When is Hanukkah this year?
The eight-day Jewish celebration begins on the evening of Tuesday, Dec. 12, and ends on the evening of Wednesday, Dec. 20. Jewish holidays begin at sundown.
What does Hanukkah celebrate?
Hanukkah (also spelled Chanukah, as well as several other variations) commemorates the rededication during the second century B.C. of the Second Temple in Jerusalem, according to the History Channel, when Jews rose up against their Greek-Syrian rulers in the Maccabean Revolt. Hanukkah, which means “dedication” in Hebrew, begins on the 25th of Kislev on the Hebrew calendar and usually falls in November or December.
Unlike many Jewish holidays, Hanukkah, also known as the Festival of Lights, is not mentioned in the Bible, according to the religion’s Reform movement. The events upon which the celebration is based are recorded in Maccabees I and II, two books contained within a later collection of writings known as the Apocrypha.
The books tell the story, according Chabad, a Jewish-Hasid movement, of how a small band of Jews led by Judah the Maccabee defeated a much larger force and reclaimed the Temple in Jerusalem. When they went to light the temple's menorah – a traditional seven-branched candelabrum – they found only a day’s supply of uncontaminated ritual olive oil. The one-day supply of oil lasted for eight days, thus the eight-day celebration.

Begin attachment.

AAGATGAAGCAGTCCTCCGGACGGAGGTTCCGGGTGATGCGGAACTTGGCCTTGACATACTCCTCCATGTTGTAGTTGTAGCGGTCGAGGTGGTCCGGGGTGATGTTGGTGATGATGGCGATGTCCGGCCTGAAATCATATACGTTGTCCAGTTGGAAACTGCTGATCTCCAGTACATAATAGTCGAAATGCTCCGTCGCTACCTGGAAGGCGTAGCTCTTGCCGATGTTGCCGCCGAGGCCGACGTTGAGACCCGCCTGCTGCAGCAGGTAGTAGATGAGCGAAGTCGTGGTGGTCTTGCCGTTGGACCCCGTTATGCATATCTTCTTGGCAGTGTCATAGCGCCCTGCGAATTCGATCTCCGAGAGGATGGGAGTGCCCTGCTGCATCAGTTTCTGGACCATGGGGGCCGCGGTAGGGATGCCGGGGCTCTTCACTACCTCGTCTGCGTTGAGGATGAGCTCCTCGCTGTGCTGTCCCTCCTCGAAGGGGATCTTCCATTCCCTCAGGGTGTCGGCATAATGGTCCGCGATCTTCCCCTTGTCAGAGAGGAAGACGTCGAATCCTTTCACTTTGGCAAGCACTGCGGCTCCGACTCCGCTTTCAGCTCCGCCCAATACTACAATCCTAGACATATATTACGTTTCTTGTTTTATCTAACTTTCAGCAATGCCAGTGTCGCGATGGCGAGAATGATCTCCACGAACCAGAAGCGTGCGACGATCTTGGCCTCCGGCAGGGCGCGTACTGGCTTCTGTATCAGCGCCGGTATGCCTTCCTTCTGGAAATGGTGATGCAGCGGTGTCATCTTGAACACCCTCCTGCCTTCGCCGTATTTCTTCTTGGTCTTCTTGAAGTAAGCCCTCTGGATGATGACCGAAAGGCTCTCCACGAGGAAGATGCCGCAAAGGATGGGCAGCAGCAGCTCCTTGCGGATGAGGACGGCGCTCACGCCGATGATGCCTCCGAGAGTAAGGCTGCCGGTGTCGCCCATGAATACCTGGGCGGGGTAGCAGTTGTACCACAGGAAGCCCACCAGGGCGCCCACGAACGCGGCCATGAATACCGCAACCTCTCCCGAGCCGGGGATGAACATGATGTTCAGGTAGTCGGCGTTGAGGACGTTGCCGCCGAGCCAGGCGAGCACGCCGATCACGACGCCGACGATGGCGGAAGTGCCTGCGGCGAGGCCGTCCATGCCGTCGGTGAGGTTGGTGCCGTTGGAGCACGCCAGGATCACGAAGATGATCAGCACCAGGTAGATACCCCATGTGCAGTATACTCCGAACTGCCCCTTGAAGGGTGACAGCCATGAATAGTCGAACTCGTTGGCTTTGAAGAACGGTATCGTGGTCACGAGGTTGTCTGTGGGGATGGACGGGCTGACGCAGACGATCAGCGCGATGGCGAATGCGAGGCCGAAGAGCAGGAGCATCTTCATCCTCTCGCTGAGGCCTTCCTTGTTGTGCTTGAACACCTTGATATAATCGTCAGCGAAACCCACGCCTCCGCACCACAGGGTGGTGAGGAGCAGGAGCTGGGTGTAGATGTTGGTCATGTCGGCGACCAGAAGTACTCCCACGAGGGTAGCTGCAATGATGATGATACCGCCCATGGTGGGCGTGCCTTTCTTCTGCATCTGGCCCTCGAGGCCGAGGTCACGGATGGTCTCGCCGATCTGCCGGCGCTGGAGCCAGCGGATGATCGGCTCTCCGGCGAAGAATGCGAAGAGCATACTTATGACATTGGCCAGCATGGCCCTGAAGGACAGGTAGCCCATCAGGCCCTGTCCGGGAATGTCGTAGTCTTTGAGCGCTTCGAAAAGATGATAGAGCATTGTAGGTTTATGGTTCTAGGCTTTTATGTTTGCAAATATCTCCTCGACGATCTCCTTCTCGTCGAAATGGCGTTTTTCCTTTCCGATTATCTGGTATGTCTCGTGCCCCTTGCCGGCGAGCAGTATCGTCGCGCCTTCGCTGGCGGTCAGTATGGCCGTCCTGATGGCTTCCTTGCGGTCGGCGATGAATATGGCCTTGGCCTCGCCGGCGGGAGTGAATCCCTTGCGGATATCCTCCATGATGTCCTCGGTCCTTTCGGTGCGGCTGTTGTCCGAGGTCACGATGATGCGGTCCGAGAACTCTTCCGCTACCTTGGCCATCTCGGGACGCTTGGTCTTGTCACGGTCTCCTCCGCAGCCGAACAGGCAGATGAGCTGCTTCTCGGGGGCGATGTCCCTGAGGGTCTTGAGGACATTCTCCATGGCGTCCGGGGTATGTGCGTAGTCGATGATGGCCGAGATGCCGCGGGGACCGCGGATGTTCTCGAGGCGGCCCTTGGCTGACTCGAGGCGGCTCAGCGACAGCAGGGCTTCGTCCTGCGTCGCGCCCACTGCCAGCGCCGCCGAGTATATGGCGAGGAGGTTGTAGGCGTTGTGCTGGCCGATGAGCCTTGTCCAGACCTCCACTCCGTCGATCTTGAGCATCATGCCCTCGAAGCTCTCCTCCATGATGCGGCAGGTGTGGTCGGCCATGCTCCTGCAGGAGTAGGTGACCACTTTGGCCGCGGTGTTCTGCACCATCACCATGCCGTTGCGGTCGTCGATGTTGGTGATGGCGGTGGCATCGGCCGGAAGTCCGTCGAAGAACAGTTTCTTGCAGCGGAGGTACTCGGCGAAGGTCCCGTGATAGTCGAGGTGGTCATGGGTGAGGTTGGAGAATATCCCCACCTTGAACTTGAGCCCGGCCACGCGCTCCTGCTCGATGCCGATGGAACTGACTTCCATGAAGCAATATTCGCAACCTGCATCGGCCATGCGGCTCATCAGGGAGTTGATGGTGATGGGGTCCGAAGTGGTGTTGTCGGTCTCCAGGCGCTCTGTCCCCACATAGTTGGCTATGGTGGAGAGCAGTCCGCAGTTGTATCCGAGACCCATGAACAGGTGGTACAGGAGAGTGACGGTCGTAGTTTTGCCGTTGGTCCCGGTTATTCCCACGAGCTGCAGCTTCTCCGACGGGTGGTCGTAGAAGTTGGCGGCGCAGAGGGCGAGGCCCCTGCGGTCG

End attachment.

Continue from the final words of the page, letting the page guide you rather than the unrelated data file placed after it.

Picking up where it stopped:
What happens during Hanukkah?
The Hanukkah celebration revolves around the lighting each evening of candles on a nine-branched menorah, known in Hebrew as the hanukiah. On each of the holiday’s eight nights, another candle is added to the menorah after sundown; the ninth candle, called the shamash (“helper”), usually situated in the center, is used to light the others. Families typically recite blessings during this ritual and display the menorah prominently in a window as a reminder to others of the miracle that inspired the holiday.
Are there any particular foods eaten?
Of course – it’s a Jewish celebration! In a nod to the story of the Temple oil, traditional Hanukkah foods are fried and, according to the Reform movement, potato pancakes known as latkes and jam-filled doughnuts (sufganiyot) are particularly popular. Other Hanukkah customs include playing with four-sided spinning tops called dreidels and exchanging gifts.
Has Hanukkah always been such a big deal?
No. It is only in recent decades, the History Channel reports, that Hanukkah has exploded into a major commercial phenomenon, largely because it falls near or overlaps with Christmas. From a religious perspective, however, it remains a relatively minor holiday that places no restrictions on working, attending school or other activities.